Diana Paulino, 14, was one of nearly 1,100 teens who attended the seventh annual New York Catholic Youth Day at the Westchester County Center in White Plains. “It teaches you about always following God’s way, and how to pray and contemplate,” Diana said of the encouraging messages she heard during the Oct. 19 gathering.
Diana is a parishioner of St. Raymond in the Bronx who attended the archdiocesan event with fellow teens from her parish youth ministry group. “We’re all young, and this helps us to be closer to God,” Diana told Catholic New York. She said helping to pack meals for the needy “really touched me.”
Joining Diana for the interview was Sister Faustina Ferko, C.S.F.N., youth minister at St. Raymond’s, who noted that Cardinal Dolan’s homily message about martyrdom past and present “was powerful for me…and he talked about speaking out.”
New York Catholic Youth Day, with the theme “Speak Up!”, was for youths from ages 13 to 17.
The keynote speaker was Chika Anyanwu, a Catholic speaker from Anaheim, Calif., who talked about the significance of having hope and trusting the Lord.
Cardinal Dolan celebrated the event Mass, noting in his homily the sacrifices of the North American Martyrs, who were Jesuit missionaries in the 17th century. Oct. 19 was the feast day of the North American Martyrs in the United States.
“Lord, it is good that we are here!” Ms. Anyanwu asked the youths to shout several times, and they did, each time shouting louder in unison and with joy. She spoke about personal struggles related to losing relatives who died when she was a teen and in her early 20s, and a close friend who was killed in a car accident with multiple fatalities.
She also spoke about, as a teenager, relying too often on alcohol to deal with these and other life challenges, such as tension within her family.
Telling the teens about the significance of loving and praising the Lord, Ms. Anyanwu said, “When you speak it out, it becomes a part of you; when you’re not afraid to say it, then you start living it. I need God. You need God…Our Catholic faith is so beautiful. Give God your ‘Yes.’”
Cardinal Dolan, preaching about the martyrs, noted how important it is for the teens to pursue holiness in their daily life, and the role that a strong faith can play in overcoming personal struggles.
The cardinal noted the sacrifices of Christians who are persecuted in many parts of the world and don’t have the freedom to speak up for their faith as those in the United States do.
“We are called to live it (our faith),” the cardinal said. “And as we say: something’s not worth living for if something’s not worth dying for…You and I are asked to live, and even if necessary to die, for Jesus and His Church and our faith.”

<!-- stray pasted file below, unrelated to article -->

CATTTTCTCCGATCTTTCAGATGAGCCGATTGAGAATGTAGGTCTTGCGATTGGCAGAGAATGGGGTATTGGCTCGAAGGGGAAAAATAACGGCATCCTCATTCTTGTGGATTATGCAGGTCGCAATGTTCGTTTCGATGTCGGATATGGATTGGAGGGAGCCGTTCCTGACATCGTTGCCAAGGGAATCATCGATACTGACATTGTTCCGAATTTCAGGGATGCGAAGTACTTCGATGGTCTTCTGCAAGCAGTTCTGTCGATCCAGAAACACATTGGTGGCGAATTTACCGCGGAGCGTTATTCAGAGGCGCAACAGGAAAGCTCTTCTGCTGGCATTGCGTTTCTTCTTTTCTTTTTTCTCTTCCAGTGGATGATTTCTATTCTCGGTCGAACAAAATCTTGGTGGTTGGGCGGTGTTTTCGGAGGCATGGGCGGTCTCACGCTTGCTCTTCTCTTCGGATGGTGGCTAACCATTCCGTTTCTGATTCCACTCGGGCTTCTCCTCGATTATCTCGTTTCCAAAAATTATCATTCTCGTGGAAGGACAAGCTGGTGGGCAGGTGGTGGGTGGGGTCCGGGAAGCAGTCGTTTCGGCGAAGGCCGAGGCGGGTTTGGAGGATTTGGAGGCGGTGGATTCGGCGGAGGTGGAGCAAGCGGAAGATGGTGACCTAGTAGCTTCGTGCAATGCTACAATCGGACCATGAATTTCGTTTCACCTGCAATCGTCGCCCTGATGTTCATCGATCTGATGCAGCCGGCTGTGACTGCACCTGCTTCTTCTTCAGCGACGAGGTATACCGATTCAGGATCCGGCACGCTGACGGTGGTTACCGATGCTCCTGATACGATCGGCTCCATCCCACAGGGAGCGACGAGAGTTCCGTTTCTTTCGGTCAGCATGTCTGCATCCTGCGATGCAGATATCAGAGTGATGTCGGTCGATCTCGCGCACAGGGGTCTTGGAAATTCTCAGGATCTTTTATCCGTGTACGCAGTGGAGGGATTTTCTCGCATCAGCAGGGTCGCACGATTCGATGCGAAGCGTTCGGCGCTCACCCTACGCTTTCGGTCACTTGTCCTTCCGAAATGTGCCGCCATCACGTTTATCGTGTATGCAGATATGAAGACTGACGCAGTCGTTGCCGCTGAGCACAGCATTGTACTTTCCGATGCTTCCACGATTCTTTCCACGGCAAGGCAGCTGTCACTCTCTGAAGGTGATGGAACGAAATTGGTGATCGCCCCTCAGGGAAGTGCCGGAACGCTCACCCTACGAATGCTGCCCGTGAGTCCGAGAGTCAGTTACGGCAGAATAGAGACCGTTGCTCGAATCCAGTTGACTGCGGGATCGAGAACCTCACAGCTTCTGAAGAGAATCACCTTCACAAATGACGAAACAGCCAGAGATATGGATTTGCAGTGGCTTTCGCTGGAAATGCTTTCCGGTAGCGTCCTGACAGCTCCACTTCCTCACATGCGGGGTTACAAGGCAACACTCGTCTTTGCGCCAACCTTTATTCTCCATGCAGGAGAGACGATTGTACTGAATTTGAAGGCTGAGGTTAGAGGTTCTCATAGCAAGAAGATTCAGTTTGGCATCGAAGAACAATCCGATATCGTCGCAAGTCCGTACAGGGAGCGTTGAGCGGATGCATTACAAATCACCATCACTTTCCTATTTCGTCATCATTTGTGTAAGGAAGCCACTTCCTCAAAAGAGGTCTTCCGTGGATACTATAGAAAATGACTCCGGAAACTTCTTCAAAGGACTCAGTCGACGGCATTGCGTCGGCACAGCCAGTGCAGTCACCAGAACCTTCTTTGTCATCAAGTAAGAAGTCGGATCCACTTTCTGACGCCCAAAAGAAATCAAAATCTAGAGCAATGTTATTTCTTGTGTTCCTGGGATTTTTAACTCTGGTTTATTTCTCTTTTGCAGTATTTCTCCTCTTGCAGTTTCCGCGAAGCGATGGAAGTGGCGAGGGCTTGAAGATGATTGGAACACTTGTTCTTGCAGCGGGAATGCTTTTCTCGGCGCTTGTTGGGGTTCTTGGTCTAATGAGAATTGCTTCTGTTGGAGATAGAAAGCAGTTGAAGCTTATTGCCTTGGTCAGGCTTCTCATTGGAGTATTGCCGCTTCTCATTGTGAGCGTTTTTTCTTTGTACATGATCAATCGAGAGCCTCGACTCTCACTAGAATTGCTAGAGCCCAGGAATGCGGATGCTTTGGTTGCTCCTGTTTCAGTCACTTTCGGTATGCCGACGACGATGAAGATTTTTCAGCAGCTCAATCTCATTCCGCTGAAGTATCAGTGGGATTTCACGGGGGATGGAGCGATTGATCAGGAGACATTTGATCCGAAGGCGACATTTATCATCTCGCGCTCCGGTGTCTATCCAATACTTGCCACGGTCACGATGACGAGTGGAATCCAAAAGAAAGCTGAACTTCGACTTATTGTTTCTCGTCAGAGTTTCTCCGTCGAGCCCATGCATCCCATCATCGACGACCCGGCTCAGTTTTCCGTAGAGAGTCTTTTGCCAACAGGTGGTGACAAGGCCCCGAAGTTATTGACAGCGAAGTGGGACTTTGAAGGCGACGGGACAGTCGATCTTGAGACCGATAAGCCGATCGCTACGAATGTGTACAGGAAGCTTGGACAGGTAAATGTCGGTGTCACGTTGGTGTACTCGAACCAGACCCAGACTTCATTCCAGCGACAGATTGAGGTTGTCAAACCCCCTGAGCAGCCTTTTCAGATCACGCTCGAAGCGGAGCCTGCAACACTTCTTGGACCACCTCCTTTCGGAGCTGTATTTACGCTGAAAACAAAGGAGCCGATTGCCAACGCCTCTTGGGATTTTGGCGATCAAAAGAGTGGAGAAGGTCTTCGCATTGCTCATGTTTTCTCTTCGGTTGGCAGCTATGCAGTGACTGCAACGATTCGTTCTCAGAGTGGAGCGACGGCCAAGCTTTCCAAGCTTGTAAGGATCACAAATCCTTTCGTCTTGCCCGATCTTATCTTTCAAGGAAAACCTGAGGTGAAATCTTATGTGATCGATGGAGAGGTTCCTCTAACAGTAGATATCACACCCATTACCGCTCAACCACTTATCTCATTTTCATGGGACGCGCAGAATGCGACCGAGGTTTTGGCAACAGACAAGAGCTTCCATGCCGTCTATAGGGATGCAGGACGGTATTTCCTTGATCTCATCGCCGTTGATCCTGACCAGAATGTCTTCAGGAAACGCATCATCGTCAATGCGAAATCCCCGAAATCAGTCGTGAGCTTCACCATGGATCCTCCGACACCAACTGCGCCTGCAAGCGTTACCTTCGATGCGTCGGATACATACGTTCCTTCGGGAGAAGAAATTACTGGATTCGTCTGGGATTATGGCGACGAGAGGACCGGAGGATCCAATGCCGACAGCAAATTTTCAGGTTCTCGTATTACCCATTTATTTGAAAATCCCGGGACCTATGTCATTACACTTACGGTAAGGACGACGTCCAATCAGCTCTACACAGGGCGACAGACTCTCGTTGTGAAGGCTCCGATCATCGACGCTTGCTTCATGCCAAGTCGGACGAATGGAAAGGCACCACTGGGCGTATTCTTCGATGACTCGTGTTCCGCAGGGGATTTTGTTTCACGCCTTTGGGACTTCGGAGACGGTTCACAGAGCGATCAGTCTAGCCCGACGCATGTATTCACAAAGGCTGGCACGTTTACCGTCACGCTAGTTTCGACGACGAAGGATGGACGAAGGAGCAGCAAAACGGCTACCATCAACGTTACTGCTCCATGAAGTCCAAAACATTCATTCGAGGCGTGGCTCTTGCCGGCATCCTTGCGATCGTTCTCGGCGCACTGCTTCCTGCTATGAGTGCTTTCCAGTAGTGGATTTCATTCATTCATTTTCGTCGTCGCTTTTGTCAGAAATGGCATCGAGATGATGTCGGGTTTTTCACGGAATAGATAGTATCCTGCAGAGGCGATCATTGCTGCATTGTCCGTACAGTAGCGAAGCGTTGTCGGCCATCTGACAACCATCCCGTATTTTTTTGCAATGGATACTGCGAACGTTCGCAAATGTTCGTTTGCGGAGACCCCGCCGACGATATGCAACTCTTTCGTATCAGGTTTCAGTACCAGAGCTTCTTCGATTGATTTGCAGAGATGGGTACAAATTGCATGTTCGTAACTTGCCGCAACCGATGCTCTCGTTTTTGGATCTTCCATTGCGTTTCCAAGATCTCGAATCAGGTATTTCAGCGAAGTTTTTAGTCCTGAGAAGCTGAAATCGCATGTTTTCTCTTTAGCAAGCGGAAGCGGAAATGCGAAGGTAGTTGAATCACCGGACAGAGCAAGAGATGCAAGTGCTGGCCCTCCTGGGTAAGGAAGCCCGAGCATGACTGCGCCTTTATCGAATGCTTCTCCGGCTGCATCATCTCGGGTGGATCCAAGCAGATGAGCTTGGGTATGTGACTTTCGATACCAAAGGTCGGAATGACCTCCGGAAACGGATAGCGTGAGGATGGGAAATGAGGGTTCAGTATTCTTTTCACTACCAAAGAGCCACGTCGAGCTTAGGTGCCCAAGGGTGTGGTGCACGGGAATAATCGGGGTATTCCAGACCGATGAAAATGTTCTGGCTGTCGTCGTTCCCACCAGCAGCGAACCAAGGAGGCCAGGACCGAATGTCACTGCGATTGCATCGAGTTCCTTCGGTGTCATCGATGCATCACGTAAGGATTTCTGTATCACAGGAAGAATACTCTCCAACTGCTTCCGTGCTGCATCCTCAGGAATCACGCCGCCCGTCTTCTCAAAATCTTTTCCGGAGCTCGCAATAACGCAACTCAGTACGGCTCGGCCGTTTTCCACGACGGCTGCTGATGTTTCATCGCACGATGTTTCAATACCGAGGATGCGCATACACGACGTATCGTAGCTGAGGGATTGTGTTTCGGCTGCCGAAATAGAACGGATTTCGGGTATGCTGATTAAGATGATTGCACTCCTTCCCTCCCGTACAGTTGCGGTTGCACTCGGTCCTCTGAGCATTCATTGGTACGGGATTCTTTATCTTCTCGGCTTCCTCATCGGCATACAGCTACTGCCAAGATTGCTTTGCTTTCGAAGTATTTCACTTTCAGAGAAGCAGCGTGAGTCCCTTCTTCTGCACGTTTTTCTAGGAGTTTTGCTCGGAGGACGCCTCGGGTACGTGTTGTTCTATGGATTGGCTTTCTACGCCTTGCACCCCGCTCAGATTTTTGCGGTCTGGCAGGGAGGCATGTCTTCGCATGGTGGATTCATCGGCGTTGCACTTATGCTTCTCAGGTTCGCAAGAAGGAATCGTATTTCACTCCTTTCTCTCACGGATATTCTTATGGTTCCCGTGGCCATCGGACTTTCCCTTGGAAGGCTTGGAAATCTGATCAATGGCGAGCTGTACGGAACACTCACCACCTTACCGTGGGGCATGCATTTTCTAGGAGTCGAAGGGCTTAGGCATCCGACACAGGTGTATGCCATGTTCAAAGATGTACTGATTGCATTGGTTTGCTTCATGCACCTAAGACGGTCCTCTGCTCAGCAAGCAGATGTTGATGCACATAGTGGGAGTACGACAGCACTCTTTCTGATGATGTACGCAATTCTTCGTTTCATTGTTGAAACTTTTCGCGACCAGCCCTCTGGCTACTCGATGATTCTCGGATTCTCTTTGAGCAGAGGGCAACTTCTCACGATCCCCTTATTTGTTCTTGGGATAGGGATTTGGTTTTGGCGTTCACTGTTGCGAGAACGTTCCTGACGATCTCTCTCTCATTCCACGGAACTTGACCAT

The Youth Day activities included inspirational songs from a musical band, several workshop presentations and a service project in which the youths packed about 50,000 service meals for needy families in Burkina Faso. The project was coordinated by Helping Hands and Catholic Relief Services, and sponsored by the Alfred E. Smith Memorial Foundation.
Luis Peña, inter-parochial coordinator of Hispanic Ministry for the archdiocese, was a workshop presenter. “Jesus wants you to win the battle,” Peña told teens, speaking about the importance of prayer and avoiding evil.
The band comprised musicians from throughout the archdiocese, organized by Gilbert Rodriguez, who is from Brooklyn. Its name for the day was Gilbert’s House Band, a group that rocked the house with loud and fast inspiring songs praising the Lord, as well as others with tender words and softer sounds of faith.
Sean King, 15, a parishioner of St. Aedan in Pearl River, was among the teens at New York Catholic Youth Day “It was wonderful that youth here in New York can help people in a country so far away (Burkina Faso),” Sean said. “There is so much need, and we’re really making a difference.”
Cynthia Psencik, director of archdiocesan Office of Youth Ministry, which sponsored New York Catholic Youth Day, cited Pope Francis’ call to young Catholics.
“As our Holy Father has said, being young is a gift, and when they use their youthfulness for good, it can totally transform the world. So we’re asking and encouraging them to speak up to God through prayer, and to use that inspiration to be disciples.”